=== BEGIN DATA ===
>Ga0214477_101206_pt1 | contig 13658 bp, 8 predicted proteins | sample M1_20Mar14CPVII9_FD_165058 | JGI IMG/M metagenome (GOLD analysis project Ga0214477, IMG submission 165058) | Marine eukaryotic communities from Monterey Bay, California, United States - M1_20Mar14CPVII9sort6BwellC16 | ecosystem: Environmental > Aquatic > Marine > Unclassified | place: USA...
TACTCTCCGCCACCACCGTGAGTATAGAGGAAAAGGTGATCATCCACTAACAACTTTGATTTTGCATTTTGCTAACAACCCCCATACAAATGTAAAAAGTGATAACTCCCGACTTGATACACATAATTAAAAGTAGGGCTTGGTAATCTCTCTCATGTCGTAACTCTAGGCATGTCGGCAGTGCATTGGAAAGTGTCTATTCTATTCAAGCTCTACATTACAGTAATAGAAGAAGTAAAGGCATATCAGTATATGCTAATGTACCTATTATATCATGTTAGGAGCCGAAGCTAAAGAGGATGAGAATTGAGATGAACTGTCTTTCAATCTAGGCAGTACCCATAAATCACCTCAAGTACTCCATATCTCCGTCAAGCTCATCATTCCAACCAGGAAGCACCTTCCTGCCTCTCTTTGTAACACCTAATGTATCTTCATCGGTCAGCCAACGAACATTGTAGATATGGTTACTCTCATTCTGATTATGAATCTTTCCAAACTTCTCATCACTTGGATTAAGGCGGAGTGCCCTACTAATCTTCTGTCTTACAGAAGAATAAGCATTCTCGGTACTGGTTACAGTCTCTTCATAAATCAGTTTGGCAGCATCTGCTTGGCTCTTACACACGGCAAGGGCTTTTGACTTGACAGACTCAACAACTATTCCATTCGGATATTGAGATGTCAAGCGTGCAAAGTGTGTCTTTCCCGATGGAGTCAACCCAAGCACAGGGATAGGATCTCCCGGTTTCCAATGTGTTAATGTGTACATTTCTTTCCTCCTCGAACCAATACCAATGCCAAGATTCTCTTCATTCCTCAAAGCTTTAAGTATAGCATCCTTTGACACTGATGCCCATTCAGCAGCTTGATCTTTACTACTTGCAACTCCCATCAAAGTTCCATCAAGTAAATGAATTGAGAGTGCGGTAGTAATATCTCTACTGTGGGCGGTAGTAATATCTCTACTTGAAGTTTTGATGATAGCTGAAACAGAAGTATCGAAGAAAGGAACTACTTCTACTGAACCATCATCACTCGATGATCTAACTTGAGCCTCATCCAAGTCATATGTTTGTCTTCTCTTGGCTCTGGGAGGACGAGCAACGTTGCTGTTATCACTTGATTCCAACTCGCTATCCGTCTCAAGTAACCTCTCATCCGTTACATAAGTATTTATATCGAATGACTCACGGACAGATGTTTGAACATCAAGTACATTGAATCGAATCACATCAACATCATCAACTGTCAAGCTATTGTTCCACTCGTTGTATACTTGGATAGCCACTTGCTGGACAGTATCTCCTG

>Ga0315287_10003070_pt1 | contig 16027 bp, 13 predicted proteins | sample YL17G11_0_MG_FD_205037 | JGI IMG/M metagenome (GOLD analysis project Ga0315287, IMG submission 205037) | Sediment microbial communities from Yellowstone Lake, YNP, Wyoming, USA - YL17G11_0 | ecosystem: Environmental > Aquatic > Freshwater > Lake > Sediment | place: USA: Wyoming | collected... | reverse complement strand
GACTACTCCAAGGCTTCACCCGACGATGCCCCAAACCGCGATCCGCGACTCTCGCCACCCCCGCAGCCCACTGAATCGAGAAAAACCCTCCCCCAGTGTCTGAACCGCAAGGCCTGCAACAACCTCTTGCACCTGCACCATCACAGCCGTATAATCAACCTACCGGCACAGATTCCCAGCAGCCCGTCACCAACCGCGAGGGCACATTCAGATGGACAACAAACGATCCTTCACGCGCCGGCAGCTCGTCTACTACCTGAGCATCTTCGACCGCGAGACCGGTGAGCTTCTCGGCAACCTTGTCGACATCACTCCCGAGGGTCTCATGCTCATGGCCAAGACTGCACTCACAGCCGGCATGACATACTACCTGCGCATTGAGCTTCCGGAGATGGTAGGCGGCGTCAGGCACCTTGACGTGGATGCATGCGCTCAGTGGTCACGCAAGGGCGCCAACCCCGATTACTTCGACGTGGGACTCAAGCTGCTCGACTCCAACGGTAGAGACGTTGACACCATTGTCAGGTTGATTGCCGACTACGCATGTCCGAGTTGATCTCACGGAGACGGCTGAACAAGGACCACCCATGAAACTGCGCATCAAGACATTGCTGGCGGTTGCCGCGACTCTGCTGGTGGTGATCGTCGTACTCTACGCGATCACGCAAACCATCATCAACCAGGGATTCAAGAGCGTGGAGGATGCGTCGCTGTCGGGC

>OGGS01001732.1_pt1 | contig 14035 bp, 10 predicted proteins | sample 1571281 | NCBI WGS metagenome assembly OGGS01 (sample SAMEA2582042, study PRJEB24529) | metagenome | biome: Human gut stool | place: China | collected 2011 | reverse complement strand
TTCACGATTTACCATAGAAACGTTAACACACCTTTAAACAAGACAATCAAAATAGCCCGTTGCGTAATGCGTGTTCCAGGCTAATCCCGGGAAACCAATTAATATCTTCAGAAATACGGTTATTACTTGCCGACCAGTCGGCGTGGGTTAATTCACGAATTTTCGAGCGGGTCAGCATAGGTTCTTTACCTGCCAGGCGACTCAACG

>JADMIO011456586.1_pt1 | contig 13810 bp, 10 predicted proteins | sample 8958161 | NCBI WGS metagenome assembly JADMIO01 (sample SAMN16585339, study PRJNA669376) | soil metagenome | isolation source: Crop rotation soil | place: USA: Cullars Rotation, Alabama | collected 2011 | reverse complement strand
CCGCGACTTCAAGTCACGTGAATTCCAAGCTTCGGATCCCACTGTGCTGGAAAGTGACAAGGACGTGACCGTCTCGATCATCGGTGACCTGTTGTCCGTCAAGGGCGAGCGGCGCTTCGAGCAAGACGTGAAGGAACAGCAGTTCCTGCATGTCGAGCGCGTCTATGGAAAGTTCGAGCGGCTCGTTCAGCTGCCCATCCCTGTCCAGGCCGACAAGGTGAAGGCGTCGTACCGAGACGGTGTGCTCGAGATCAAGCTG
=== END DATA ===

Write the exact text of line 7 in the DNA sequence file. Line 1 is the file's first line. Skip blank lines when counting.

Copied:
>JADMIO011456586.1_pt1 | contig 13810 bp, 10 predicted proteins | sample 8958161 | NCBI WGS metagenome assembly JADMIO01 (sample SAMN16585339, study PRJNA669376) | soil metagenome | isolation source: Crop rotation soil | place: USA: Cullars Rotation, Alabama | collected 2011 | reverse complement strand